Initialization in C++ is bonkers

on under c++

C++ pop quiz time: what are the values of a.a and b.b on the last line in main of this program?

#include <iostream>

struct foo {
    foo() = default;
    int a;

struct bar {
    int b;

bar::bar() = default;

int main() {
    foo a{};
    bar b{};
    std::cout << a.a << ' ' << b.b;

The answer is that a.a is 0 and b.b is indeterminate, so reading it is undefined behaviour. Why? Because initialization in C++ is bonkers.

Default-, value-, and zero-initialization

Before we get into the details which cause this, I’ll introduce the concepts of default-, value- and zero-initialization. Feel free to skip this section if you’re already familiar with these.

T global;       //zero-initialization, then default-initialization

void foo() {
    T i;         //default-initialization
    T j{};       //value-initialization (C++11)
    T k = T();   //value-initialization
    T l = T{};   //value-initialization (C++11)
    T m();       //function-declaration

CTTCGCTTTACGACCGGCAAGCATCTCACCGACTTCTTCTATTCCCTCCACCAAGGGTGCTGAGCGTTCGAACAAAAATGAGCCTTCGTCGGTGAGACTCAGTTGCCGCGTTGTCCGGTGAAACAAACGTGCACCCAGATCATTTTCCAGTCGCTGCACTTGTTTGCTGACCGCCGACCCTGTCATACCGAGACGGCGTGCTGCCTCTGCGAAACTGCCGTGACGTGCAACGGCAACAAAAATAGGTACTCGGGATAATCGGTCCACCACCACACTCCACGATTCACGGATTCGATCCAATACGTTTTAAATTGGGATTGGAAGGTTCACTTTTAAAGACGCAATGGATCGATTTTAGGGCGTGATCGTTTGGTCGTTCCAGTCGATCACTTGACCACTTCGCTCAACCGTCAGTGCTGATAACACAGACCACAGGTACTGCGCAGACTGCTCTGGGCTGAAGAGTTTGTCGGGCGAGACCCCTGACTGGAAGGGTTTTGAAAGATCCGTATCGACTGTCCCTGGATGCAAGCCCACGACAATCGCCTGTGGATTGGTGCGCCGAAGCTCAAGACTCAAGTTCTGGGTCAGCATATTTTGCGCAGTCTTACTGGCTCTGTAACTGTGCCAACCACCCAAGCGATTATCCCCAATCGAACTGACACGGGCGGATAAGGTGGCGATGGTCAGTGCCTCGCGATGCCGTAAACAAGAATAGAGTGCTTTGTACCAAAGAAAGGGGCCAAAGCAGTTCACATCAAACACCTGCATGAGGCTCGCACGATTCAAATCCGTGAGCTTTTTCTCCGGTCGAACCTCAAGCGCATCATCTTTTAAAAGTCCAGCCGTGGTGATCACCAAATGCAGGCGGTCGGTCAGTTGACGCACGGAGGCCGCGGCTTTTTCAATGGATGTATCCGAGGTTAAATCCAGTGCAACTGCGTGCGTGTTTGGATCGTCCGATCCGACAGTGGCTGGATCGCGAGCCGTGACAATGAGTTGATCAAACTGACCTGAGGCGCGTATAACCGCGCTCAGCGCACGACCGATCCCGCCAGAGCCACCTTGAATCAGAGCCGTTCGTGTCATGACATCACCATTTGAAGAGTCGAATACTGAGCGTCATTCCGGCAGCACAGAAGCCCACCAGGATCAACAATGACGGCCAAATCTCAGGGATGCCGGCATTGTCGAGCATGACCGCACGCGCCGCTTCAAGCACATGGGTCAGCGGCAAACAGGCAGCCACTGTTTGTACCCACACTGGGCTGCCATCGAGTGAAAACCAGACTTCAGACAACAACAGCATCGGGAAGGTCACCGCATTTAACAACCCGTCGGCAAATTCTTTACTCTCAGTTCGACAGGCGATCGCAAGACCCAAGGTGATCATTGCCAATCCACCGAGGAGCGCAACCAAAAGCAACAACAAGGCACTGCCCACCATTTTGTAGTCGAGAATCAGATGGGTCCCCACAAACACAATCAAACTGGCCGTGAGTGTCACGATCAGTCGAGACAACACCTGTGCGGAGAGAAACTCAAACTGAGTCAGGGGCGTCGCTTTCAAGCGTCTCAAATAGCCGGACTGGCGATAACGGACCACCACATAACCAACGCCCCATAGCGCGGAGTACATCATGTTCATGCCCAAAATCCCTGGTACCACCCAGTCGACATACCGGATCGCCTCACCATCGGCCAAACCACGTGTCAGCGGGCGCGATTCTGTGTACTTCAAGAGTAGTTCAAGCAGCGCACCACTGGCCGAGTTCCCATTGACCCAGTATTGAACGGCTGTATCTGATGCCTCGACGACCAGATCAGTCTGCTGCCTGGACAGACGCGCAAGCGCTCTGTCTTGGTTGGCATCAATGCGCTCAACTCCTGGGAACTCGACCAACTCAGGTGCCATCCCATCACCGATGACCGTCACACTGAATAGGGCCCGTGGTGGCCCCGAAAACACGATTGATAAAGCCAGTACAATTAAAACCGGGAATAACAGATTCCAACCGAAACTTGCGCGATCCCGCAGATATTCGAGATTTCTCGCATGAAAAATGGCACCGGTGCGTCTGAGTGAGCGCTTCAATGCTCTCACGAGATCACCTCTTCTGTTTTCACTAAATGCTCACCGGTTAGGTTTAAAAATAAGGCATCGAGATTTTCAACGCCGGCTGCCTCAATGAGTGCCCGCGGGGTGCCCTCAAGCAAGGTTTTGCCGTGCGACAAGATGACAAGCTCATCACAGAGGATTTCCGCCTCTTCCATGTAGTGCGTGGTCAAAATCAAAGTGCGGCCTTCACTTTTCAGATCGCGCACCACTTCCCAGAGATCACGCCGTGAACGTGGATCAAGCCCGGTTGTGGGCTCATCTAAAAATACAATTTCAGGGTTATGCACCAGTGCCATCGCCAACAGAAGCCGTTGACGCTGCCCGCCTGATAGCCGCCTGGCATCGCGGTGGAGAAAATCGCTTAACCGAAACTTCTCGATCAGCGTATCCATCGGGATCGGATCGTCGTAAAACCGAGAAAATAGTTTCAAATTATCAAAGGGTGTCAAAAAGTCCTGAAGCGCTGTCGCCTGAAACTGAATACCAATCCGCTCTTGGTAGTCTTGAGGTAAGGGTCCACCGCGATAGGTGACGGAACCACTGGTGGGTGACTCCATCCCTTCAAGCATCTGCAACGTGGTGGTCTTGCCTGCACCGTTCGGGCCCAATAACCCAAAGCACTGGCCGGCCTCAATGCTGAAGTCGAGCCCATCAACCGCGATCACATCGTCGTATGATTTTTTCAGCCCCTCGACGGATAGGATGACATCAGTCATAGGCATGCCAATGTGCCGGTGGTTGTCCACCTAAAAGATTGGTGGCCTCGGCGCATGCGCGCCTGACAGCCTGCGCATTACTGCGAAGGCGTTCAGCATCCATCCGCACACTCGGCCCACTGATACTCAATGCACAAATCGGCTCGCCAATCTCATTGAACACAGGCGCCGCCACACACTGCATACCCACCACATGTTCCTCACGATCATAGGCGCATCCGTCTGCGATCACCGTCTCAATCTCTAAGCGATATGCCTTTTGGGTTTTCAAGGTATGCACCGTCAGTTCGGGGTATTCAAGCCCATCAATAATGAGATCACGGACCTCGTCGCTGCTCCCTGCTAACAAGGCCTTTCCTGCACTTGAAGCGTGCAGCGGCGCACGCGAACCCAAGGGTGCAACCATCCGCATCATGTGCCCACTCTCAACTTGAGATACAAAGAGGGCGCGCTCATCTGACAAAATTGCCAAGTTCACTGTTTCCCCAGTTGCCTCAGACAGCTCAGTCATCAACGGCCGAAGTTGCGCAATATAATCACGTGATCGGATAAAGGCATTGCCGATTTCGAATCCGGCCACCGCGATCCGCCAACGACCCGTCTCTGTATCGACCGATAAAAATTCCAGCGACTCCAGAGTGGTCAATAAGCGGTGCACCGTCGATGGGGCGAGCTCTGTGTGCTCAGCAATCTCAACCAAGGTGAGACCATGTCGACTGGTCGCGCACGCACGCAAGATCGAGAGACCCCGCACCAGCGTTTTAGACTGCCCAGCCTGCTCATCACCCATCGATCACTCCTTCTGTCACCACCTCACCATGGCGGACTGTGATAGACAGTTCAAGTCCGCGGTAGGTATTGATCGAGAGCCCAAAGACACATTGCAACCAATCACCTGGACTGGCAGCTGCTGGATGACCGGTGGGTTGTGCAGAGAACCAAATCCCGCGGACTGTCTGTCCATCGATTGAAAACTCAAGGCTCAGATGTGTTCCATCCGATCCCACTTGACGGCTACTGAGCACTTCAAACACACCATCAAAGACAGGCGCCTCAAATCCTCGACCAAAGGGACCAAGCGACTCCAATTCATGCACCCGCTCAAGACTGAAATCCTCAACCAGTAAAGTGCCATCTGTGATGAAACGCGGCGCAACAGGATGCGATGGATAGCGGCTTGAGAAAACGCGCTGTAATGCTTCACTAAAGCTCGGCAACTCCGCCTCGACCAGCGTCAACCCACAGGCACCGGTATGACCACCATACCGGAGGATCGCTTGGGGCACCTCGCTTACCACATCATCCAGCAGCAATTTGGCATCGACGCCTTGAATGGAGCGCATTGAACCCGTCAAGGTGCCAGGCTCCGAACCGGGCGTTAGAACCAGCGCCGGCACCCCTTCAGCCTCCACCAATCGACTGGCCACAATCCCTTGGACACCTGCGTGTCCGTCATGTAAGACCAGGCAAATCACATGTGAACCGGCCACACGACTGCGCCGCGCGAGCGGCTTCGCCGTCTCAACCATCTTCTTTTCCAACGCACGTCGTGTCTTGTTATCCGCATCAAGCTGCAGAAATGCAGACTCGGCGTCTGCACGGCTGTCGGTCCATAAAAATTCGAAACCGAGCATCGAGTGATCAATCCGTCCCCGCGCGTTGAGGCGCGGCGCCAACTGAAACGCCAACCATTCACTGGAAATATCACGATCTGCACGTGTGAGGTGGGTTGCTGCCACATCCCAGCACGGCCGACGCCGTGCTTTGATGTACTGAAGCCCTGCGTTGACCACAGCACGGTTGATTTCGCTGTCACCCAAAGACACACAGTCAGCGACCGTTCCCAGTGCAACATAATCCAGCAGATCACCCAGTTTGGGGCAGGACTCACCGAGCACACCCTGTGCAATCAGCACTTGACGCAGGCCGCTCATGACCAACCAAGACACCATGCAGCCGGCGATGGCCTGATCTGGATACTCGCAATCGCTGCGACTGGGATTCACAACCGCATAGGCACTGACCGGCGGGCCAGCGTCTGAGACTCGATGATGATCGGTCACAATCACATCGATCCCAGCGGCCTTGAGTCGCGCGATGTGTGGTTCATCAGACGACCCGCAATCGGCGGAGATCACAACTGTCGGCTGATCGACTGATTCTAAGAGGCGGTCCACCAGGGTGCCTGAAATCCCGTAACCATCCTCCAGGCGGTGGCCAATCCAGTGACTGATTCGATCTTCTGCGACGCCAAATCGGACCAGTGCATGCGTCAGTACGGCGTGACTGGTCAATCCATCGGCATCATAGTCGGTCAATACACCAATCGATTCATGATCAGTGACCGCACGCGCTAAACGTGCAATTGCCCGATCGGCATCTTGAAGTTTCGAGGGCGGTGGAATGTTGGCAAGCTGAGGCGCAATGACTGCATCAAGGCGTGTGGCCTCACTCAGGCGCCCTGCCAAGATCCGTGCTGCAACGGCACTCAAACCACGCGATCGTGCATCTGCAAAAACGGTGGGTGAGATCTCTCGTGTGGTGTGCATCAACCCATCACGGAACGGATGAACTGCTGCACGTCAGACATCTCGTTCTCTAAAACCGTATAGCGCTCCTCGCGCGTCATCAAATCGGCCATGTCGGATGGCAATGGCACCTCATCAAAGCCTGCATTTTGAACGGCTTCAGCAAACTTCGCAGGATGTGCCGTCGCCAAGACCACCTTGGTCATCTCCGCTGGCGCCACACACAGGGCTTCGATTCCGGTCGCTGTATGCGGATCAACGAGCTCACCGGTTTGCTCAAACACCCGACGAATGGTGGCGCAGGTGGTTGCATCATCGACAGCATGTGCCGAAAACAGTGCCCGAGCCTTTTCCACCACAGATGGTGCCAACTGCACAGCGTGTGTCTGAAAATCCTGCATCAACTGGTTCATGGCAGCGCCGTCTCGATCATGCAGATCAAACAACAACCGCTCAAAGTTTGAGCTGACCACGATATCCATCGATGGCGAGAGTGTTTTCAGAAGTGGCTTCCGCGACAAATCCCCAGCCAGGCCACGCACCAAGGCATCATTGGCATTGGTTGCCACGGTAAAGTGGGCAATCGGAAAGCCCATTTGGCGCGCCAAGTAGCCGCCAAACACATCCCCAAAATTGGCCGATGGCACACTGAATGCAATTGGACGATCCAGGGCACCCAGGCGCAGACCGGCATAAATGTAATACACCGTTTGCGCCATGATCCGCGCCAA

new T;       //default-initialization
    new T();     //value-initialization
    new T{};     //value-initialization (C++11)

struct A { T t; A() : t() {} }; //t is value-initialized
struct B { T t; B() : t{} {} }; //t is value-initialized (C++11)
struct C { T t; C()       {} }; //t is default-initialized

The rules for these different initialization forms are fairly complex, so I’ll give a simplified outline of the C++11 rules (C++14 even changed some of them, so those value-initialization forms can be aggregate initialization). If you want to understand all the details of these forms, check out the relevant articles123, or see the standards quotes at the bottom of the article.